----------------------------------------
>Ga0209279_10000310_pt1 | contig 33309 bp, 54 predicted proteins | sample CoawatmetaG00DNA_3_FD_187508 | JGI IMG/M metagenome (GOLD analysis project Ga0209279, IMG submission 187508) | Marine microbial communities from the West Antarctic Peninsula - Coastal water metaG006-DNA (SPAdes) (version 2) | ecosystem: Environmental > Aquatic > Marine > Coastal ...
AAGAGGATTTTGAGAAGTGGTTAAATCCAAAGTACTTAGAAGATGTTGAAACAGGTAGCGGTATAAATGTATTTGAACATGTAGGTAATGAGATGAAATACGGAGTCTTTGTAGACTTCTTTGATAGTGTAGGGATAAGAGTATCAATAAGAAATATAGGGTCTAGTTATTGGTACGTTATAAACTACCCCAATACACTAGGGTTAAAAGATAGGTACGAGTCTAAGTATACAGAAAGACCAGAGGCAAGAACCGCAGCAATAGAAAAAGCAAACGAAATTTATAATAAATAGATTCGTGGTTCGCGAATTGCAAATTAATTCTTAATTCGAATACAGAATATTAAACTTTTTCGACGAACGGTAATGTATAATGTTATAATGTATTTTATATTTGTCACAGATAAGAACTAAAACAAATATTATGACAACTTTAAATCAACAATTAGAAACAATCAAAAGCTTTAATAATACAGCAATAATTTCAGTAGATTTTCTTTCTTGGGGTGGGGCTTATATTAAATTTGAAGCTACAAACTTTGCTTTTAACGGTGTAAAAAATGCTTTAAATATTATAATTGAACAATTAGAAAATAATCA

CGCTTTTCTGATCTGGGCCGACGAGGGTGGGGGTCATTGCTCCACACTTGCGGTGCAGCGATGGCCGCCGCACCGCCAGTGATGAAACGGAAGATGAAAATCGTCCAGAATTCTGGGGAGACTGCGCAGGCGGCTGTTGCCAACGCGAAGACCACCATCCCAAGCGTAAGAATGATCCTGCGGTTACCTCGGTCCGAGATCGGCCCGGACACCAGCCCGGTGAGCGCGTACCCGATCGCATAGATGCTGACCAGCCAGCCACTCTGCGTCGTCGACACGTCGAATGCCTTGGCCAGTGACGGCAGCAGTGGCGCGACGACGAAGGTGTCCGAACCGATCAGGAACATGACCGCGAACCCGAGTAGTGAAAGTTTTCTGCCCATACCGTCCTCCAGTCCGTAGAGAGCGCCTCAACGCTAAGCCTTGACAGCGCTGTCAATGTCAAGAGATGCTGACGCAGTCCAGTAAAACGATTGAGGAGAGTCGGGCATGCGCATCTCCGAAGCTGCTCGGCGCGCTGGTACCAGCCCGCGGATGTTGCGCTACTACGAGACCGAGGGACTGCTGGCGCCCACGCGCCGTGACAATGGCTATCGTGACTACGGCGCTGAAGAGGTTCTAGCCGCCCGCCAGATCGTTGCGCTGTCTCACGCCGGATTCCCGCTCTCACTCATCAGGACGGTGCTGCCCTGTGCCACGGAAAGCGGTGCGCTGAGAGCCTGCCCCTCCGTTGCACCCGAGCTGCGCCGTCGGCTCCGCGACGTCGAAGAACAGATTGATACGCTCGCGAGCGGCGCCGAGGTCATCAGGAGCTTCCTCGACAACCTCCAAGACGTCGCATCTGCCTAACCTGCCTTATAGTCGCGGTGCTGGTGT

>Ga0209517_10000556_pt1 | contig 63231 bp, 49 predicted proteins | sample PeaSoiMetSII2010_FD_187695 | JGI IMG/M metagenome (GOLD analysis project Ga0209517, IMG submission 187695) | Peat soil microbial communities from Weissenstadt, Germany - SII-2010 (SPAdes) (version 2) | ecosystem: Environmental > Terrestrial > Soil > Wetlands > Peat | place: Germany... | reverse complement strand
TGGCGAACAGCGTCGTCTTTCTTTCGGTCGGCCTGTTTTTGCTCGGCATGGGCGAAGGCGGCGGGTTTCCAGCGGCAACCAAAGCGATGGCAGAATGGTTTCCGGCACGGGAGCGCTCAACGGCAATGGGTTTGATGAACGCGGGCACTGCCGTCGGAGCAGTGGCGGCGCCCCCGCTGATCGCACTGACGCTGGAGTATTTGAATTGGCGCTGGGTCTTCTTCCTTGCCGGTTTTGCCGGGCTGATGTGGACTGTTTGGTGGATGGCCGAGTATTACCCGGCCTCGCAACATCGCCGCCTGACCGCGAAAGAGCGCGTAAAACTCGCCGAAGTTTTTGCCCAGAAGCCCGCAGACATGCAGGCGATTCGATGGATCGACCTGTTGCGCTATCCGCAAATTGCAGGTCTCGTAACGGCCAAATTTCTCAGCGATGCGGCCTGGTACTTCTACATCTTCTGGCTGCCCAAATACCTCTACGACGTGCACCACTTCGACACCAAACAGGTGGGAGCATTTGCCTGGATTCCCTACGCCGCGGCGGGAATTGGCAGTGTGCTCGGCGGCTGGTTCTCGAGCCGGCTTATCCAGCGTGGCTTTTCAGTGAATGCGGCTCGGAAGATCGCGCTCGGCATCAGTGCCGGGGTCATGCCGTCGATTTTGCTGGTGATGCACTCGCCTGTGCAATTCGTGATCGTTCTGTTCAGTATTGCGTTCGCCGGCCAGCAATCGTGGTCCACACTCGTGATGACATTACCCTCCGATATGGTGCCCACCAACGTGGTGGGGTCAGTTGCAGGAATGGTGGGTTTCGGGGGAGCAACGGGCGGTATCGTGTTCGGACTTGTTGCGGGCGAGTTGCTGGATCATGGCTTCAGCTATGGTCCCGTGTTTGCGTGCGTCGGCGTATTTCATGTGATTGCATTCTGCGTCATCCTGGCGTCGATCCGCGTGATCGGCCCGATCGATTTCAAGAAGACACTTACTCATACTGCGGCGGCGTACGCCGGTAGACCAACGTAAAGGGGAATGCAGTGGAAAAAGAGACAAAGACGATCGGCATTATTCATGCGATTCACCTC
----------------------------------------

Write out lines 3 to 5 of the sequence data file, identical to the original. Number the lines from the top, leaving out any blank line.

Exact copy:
CGCTTTTCTGATCTGGGCCGACGAGGGTGGGGGTCATTGCTCCACACTTGCGGTGCAGCGATGGCCGCCGCACCGCCAGTGATGAAACGGAAGATGAAAATCGTCCAGAATTCTGGGGAGACTGCGCAGGCGGCTGTTGCCAACGCGAAGACCACCATCCCAAGCGTAAGAATGATCCTGCGGTTACCTCGGTCCGAGATCGGCCCGGACACCAGCCCGGTGAGCGCGTACCCGATCGCATAGATGCTGACCAGCCAGCCACTCTGCGTCGTCGACACGTCGAATGCCTTGGCCAGTGACGGCAGCAGTGGCGCGACGACGAAGGTGTCCGAACCGATCAGGAACATGACCGCGAACCCGAGTAGTGAAAGTTTTCTGCCCATACCGTCCTCCAGTCCGTAGAGAGCGCCTCAACGCTAAGCCTTGACAGCGCTGTCAATGTCAAGAGATGCTGACGCAGTCCAGTAAAACGATTGAGGAGAGTCGGGCATGCGCATCTCCGAAGCTGCTCGGCGCGCTGGTACCAGCCCGCGGATGTTGCGCTACTACGAGACCGAGGGACTGCTGGCGCCCACGCGCCGTGACAATGGCTATCGTGACTACGGCGCTGAAGAGGTTCTAGCCGCCCGCCAGATCGTTGCGCTGTCTCACGCCGGATTCCCGCTCTCACTCATCAGGACGGTGCTGCCCTGTGCCACGGAAAGCGGTGCGCTGAGAGCCTGCCCCTCCGTTGCACCCGAGCTGCGCCGTCGGCTCCGCGACGTCGAAGAACAGATTGATACGCTCGCGAGCGGCGCCGAGGTCATCAGGAGCTTCCTCGACAACCTCCAAGACGTCGCATCTGCCTAACCTGCCTTATAGTCGCGGTGCTGGTGT

>Ga0209517_10000556_pt1 | contig 63231 bp, 49 predicted proteins | sample PeaSoiMetSII2010_FD_187695 | JGI IMG/M metagenome (GOLD analysis project Ga0209517, IMG submission 187695) | Peat soil microbial communities from Weissenstadt, Germany - SII-2010 (SPAdes) (version 2) | ecosystem: Environmental > Terrestrial > Soil > Wetlands > Peat | place: Germany... | reverse complement strand
TGGCGAACAGCGTCGTCTTTCTTTCGGTCGGCCTGTTTTTGCTCGGCATGGGCGAAGGCGGCGGGTTTCCAGCGGCAACCAAAGCGATGGCAGAATGGTTTCCGGCACGGGAGCGCTCAACGGCAATGGGTTTGATGAACGCGGGCACTGCCGTCGGAGCAGTGGCGGCGCCCCCGCTGATCGCACTGACGCTGGAGTATTTGAATTGGCGCTGGGTCTTCTTCCTTGCCGGTTTTGCCGGGCTGATGTGGACTGTTTGGTGGATGGCCGAGTATTACCCGGCCTCGCAACATCGCCGCCTGACCGCGAAAGAGCGCGTAAAACTCGCCGAAGTTTTTGCCCAGAAGCCCGCAGACATGCAGGCGATTCGATGGATCGACCTGTTGCGCTATCCGCAAATTGCAGGTCTCGTAACGGCCAAATTTCTCAGCGATGCGGCCTGGTACTTCTACATCTTCTGGCTGCCCAAATACCTCTACGACGTGCACCACTTCGACACCAAACAGGTGGGAGCATTTGCCTGGATTCCCTACGCCGCGGCGGGAATTGGCAGTGTGCTCGGCGGCTGGTTCTCGAGCCGGCTTATCCAGCGTGGCTTTTCAGTGAATGCGGCTCGGAAGATCGCGCTCGGCATCAGTGCCGGGGTCATGCCGTCGATTTTGCTGGTGATGCACTCGCCTGTGCAATTCGTGATCGTTCTGTTCAGTATTGCGTTCGCCGGCCAGCAATCGTGGTCCACACTCGTGATGACATTACCCTCCGATATGGTGCCCACCAACGTGGTGGGGTCAGTTGCAGGAATGGTGGGTTTCGGGGGAGCAACGGGCGGTATCGTGTTCGGACTTGTTGCGGGCGAGTTGCTGGATCATGGCTTCAGCTATGGTCCCGTGTTTGCGTGCGTCGGCGTATTTCATGTGATTGCATTCTGCGTCATCCTGGCGTCGATCCGCGTGATCGGCCCGATCGATTTCAAGAAGACACTTACTCATACTGCGGCGGCGTACGCCGGTAGACCAACGTAAAGGGGAATGCAGTGGAAAAAGAGACAAAGACGATCGGCATTATTCATGCGATTCACCTC